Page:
Hobby Game Trends 2000-2014 Round 7: Social Deduction Games

Categories Focus: Social Deduction Games

When I started this research, I was really only interested in “Social Deduction” games, but here it is, round 6 and I am only now getting to the work I set out to do. So much of this hobby turns out that way. Fans and critics alike might say, in different tone, “It seems like every new game is a social deduction game!” As a fan of social deduction games and working on a few designs myself, I am very interested in the current trend in releases of games that fit this category. Is it overrun? Is there room for just a few more great games? (Mine of course will be great).

At a Glance

As with Economic games, defining the category I call Social Deduction games is difficult and even gets trickier. The BGG data does not have a Social Deduction category outright, but affords me two main mechanics categories that are representative of Social Deduction games: Deduction and Bluffing. While there are many games that include either of these mechanics that are not Social Deduction games, Social Deduction games almost always include both.

The Data

Let’s take a look at the data for games with each of these mechanics, games with both of them (Deduction & Bluffing), and the total of games that have either of them (Deduction &/or Bluffing). The games with both are most likely the “real” Social Deduction games, so we’ll take a quick look at the top-ranked games in that list as well.

First, let’s look at the total number of games released. Both mechanics have been fairly flat for a while, but have seen substantial increase over the last three years. Naturally, the combination of the two mechanics (games with either of them) rises even more sharply. Meanwhile, the group we are most interested in, those that have both mechanics, has historically been almost non-existent, risen slowly from 2004 to 2011 and then seen a significant bump in the last 3 years.

Even with this recent increase, the annual Social Deduction games releases are still less than 2% of all games released.

Finally, let’s smooth out those trends with 3-year averages.

Since this is apparently a relatively new game category, its future popularity, though rising now, is uncertain. Let’s compare it to a couple other game categories that are ahead of Social Deduction on the popularity curve. The lead in both cases appears to be about 4 years.


First, particularly for all those who complain about the emergence of Social Deduction, how about comparing to Variable Player Powers? This mechanic was once unknown, but has risen greatly. The most common question regarding variable player powers in games is likely, “Why does this game not have it?” Social Deduction as a mechanic could take a similar path.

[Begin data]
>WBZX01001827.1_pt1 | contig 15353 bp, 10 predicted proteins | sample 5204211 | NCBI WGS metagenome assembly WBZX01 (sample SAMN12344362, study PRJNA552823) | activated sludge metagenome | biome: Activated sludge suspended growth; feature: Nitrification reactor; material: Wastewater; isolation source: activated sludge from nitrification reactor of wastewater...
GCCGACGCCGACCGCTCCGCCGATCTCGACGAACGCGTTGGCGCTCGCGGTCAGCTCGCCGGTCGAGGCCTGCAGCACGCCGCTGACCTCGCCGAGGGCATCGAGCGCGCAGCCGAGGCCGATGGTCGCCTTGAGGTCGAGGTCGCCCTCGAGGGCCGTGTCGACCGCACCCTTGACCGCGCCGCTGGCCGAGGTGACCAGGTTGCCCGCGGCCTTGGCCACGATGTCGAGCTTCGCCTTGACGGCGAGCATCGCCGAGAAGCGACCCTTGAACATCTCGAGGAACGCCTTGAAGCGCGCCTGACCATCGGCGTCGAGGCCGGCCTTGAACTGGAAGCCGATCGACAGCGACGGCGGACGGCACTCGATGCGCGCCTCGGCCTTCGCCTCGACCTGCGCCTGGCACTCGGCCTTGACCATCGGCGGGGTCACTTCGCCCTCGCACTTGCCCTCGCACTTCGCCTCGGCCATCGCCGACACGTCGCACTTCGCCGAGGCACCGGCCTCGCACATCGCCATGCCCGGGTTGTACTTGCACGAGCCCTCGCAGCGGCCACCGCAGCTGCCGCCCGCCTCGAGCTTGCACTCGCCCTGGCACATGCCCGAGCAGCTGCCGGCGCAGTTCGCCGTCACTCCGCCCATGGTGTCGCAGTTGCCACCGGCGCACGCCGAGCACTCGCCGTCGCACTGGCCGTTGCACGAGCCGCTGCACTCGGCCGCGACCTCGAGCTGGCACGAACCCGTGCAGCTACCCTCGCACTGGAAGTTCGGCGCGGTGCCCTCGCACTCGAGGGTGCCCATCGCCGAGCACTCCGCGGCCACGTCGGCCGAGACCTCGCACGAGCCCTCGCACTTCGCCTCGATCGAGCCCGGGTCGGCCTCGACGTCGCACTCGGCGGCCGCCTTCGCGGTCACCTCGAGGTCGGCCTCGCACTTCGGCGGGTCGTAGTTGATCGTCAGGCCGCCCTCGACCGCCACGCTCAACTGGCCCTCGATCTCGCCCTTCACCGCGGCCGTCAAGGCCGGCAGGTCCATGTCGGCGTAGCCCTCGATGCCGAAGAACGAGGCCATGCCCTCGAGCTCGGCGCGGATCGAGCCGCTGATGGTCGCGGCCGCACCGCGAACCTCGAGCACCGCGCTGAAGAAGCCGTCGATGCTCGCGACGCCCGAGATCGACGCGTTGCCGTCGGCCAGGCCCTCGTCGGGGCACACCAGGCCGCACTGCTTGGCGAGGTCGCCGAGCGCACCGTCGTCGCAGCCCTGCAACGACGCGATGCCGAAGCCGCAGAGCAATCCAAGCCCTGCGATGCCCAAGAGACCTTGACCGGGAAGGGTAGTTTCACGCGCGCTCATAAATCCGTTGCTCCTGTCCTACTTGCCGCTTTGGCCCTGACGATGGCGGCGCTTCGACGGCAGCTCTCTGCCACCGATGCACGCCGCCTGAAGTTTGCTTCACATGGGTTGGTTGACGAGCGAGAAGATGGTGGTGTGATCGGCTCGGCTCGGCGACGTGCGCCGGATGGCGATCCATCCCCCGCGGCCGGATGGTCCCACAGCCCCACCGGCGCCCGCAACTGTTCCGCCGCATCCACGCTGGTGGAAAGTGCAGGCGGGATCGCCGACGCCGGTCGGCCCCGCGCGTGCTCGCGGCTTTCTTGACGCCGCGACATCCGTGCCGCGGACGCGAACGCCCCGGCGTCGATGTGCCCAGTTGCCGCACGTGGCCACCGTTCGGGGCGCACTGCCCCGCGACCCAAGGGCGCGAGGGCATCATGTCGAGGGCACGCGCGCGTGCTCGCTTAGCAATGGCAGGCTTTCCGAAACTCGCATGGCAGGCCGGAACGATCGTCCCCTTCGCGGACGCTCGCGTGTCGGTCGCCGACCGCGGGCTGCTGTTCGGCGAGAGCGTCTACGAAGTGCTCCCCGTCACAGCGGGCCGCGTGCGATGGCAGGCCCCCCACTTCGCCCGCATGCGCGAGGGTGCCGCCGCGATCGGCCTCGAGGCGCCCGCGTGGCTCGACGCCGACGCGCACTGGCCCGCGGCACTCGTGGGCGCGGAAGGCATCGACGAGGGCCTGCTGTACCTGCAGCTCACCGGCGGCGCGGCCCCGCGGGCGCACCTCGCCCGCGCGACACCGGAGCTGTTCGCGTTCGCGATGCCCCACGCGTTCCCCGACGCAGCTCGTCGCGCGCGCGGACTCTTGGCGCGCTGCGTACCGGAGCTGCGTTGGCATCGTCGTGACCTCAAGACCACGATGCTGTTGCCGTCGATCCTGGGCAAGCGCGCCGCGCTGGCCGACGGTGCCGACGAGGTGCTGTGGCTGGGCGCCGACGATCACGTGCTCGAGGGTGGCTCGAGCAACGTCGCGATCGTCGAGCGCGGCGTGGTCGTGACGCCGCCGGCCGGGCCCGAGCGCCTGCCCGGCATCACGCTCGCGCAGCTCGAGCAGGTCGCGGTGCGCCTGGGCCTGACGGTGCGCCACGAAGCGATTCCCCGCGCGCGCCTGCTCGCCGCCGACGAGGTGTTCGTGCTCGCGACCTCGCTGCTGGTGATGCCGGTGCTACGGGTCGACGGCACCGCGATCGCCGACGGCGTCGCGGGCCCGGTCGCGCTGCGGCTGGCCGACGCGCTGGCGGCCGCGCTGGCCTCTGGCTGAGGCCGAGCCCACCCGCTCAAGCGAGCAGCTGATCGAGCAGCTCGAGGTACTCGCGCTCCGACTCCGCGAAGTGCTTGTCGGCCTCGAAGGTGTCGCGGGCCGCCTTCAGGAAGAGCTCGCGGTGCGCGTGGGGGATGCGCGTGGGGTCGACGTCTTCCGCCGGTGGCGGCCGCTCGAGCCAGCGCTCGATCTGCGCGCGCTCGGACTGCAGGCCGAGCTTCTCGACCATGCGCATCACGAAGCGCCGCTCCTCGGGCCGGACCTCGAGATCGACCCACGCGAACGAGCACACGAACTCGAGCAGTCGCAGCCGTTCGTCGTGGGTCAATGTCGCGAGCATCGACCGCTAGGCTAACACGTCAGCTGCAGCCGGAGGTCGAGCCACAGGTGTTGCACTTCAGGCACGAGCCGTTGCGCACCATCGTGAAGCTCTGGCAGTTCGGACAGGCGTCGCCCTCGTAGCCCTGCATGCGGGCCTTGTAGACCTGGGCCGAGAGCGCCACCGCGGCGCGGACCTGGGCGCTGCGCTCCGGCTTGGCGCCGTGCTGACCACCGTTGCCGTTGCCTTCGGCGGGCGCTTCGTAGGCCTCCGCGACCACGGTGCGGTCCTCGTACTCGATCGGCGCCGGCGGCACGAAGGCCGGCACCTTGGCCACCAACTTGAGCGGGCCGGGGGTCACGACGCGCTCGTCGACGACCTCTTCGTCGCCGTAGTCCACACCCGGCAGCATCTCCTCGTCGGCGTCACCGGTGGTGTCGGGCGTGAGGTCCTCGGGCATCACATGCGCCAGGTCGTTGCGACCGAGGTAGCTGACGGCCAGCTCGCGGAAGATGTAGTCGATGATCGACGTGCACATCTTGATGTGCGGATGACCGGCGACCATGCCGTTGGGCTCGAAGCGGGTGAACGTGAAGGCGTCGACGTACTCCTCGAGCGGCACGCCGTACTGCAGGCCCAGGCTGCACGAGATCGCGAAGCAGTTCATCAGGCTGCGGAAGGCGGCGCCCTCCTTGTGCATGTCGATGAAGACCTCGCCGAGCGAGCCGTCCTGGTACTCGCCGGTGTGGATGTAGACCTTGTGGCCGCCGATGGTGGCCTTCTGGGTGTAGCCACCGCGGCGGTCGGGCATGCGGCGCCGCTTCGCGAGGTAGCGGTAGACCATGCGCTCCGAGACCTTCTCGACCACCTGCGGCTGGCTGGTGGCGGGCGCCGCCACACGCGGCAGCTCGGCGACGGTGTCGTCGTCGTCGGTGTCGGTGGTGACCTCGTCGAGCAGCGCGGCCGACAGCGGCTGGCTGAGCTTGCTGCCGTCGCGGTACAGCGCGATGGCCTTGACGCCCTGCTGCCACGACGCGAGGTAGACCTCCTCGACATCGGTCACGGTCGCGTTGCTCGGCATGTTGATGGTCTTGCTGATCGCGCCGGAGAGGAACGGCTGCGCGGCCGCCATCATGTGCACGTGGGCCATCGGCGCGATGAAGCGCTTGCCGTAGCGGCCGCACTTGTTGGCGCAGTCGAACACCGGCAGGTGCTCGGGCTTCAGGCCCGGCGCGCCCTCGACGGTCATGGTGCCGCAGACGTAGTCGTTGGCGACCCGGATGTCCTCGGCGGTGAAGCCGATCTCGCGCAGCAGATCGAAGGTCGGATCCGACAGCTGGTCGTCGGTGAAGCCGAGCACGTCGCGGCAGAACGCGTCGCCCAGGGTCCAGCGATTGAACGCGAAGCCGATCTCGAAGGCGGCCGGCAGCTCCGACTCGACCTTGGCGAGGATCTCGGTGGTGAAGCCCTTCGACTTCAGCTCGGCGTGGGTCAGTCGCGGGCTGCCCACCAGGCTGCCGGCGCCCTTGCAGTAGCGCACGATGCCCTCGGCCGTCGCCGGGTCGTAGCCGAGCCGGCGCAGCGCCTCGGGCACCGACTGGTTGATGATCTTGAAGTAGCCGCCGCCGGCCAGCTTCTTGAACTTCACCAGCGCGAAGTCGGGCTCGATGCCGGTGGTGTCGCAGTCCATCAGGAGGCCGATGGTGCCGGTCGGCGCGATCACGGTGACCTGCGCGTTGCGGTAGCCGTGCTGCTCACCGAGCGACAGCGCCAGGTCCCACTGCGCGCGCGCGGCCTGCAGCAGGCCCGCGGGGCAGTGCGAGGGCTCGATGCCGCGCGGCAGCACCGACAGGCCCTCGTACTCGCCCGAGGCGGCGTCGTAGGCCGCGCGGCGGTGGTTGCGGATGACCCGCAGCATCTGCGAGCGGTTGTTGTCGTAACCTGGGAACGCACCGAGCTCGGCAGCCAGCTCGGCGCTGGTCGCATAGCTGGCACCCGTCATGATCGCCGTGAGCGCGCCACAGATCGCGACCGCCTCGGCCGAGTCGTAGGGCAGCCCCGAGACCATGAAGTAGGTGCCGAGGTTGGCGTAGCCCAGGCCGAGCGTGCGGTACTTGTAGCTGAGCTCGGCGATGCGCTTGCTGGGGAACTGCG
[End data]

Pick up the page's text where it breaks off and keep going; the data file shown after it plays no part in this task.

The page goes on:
Now, how about a comparison to the trend in Economic games? We looked at them earlier in Round 5. For those that say Social Deduction is a fad and won’t last as a primary game mechanic, this possible future would fit their predictions.

Here is the list of games that fit the Social Deduction query (include both Deduction and Bluffing) that are ranked in the top 1000 or so on BGG. (I included a few more beyond 1000 since Two Room and a Boom was there looking suspicious at 1048). I am not familiar with all of these, but have played many and am familiar with most. Based on my interpretation of a Social Deduction game, I think the query hits the mark pretty well.

Games with Both Deduction and Bluffing Categories Assigned




Battlestar Galactica (English first edition) (2008)


The Resistance: Avalon (English first edition)(2012)


The Resistance (English second edition) (2012)


Love Letter (2012)


Letters from Whitechapel (2011)


One Night Ultimate Werewolf (Multilingual first edition) (2014)


Coup (2012)


Lord of the Rings: The Confrontation (2002)


Ultimate Werewolf: Ultimate Edition (2008)


The Werewolves of Miller's Hollow (2001)


Shadow Hunters (2005)


Confusion: Espionage and Deception in the Cold War (1992)


Werewolf (1986)


Bang! (2002)


Revolution! (2009)


Room 25 (2013)


The Boss (2010)


Nuns on the Run (2010)


Clans (2002)


Samurai Sword (2012)


Lost Legacy: The Starship (English first edition)(2014)


Divinare (2012)


Two Rooms and a Boom (2013)


While it is possible for Social Deduction games to tank, they comprise a small percentage of all games and probably have room to grow. I think it is reasonable to expect that releases of Social Deductions games will continue to rise for the foreseeable future, but exactly how much is anyone’s guess. There is probably room for a few more great ones.